Dailey Law Firm files for bankruptcy amid embezzlement claims

The law firm, which specializes in medical malpractice, Social Security, class action, mass tort and criminal defense, has four attorneys listed on its website, including principal Brian Dailey. It was founded in 1927 in Iowa and relocated to metro Detroit in 1992, with additional offices in Chicago and Indianapolis.

Brian Dailey
Brian Dailey

Dailey did not return a message for comment, nor did Scott Kwiatkowski, attorney at Southfield-based Goldstein Bershad & Fried PC representing Dailey’s firm in the bankruptcy case.

The financial trouble for Dailey Law began with family issues and a cancer diagnosis, which was exacerbated by liquidity shortcomings brought on by the COVID-19 pandemic, according to the bankruptcy cover sheet.

Then in 2021, the law firm discovered that a former employee allegedly “wrongfully diverted” $600,000 in settlement proceeds. The firm was ordered to pay $600,000 into Wayne County Circuit Court in connection to the settlement from about five years ago, the filing said. Unable to pay the sum, the firm was appointed a receiver.

Dailey Law filed a lawsuit earlier this year against insurance company Travelers Indemnity Co. in an attempt to recoup the $600,000 that was allegedly embezzled. According to that lawsuit, Dailey contracted Travelers in 2010 to protect against commercial losses before expanding its insurance coverage to include “employee dishonesty” in 2019.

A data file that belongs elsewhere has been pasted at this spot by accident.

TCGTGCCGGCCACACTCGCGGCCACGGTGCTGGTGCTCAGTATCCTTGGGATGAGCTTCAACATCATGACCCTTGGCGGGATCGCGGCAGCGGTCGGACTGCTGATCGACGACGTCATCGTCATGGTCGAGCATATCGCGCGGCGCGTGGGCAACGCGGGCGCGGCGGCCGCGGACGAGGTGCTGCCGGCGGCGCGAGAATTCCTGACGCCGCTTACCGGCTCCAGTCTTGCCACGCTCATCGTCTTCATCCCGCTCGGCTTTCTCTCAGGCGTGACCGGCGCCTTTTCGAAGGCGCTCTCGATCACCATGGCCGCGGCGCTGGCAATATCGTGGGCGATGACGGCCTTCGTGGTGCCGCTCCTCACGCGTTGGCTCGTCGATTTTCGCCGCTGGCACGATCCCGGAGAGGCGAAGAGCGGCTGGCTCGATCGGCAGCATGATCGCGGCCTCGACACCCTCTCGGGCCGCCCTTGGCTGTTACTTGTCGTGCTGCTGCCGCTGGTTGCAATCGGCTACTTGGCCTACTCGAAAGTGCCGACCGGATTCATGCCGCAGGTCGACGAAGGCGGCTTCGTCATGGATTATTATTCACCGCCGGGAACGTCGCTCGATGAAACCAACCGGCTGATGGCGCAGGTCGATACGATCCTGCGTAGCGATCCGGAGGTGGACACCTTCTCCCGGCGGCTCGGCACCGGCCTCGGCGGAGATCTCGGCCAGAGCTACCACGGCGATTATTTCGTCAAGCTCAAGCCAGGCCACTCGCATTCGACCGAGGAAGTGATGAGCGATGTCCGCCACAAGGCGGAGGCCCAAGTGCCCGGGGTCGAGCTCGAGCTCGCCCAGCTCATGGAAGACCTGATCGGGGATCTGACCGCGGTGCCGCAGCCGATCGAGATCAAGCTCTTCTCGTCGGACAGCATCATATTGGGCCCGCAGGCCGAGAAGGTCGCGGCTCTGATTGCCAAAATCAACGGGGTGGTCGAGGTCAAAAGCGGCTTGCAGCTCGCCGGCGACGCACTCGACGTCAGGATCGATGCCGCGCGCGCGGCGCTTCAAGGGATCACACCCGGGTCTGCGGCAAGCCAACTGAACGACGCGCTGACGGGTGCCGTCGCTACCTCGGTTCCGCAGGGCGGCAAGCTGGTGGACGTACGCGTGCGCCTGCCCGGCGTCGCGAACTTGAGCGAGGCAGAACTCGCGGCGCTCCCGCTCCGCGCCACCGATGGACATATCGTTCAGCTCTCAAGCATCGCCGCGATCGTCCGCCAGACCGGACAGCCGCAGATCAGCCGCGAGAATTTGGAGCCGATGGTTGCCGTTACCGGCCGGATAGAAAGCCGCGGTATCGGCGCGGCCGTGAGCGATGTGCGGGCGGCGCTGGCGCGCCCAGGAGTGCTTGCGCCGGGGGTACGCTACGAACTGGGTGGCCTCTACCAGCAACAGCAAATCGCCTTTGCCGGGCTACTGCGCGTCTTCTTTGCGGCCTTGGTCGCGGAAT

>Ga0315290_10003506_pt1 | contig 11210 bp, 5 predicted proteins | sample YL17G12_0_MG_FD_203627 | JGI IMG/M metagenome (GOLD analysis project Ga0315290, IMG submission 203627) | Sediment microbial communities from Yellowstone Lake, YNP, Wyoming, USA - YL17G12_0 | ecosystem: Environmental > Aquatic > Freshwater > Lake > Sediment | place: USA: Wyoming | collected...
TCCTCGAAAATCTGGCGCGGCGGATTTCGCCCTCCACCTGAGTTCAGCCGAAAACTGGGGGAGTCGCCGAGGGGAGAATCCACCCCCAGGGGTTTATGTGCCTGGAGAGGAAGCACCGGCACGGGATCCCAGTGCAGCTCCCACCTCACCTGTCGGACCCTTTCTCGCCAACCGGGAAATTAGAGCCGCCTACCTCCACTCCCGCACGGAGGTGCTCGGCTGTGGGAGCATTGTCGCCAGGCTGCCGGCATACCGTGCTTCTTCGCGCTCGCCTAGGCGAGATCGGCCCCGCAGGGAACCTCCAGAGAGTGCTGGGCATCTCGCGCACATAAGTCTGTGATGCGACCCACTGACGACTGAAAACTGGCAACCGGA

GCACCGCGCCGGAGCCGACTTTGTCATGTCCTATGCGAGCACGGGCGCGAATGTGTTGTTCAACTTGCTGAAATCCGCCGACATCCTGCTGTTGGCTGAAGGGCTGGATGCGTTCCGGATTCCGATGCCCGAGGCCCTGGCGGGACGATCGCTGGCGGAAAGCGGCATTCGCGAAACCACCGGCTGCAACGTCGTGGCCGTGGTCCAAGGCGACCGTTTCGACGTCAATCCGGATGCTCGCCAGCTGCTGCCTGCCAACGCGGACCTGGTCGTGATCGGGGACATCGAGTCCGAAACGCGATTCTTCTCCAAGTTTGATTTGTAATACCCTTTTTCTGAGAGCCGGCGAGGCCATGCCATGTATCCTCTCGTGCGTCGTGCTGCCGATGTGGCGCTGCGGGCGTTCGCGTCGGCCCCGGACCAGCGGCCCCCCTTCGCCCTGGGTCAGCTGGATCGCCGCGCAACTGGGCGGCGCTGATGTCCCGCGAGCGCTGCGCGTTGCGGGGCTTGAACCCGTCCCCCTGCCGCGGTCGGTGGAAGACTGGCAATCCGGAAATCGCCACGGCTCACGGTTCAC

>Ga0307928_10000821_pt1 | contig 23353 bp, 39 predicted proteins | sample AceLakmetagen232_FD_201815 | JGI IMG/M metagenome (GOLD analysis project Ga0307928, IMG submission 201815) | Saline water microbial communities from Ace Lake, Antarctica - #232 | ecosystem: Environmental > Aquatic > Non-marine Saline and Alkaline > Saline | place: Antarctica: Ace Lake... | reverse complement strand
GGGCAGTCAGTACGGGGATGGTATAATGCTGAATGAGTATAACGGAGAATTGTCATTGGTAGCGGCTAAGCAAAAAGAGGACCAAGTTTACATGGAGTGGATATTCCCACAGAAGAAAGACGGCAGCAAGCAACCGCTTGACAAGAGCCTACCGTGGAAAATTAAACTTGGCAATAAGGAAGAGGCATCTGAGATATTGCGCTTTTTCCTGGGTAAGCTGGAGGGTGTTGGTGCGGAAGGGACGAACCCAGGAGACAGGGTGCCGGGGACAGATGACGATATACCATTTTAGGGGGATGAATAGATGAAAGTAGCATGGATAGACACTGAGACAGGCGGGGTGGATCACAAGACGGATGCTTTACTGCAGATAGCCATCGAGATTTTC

In February 2021, one of the firm’s employees quit abruptly, and in the following months the firm discovered the employee embezzled $600,000 by diverting settlement checks, the lawsuit says. The former employee, who is not named in the court documents, denied the allegations and filed a counter complaint.

The dispute between Dailey Law and the insurance company centers on the insurance policy, which limits $25,000 per loss. The firm claims that it was victim of dozens of losses, while the insurance company argues that it is only on the hook for one $25,000 payment.

The law firm projects that it will need to spend $525,800 in the next three months to avoid “immediate and irreparable harm.” Its accounts receivable total $636,500, and the firm has 36 cases of unknown value in litigation or pre-lawsuit.

The law firm‘s largest creditors listed are:

  • Utah-based On Deck Capital Inc.: $189,269
  • U.S. Small Business Administration: $147,344
  • Detroit-based Honigman LLP: $80,000
  • Belleville-based Surgical Capital Management: $78,000

Another unrelated, personal insurance dispute connected to Dailey is also ongoing. In a lawsuit filed last year by Dailey against Citizens Insurance Co., Dailey alleges a storm caused $200,000 in damages to his home in Grosse Pointe Shores and that the insurance company wrongfully denied the claim.

Related Posts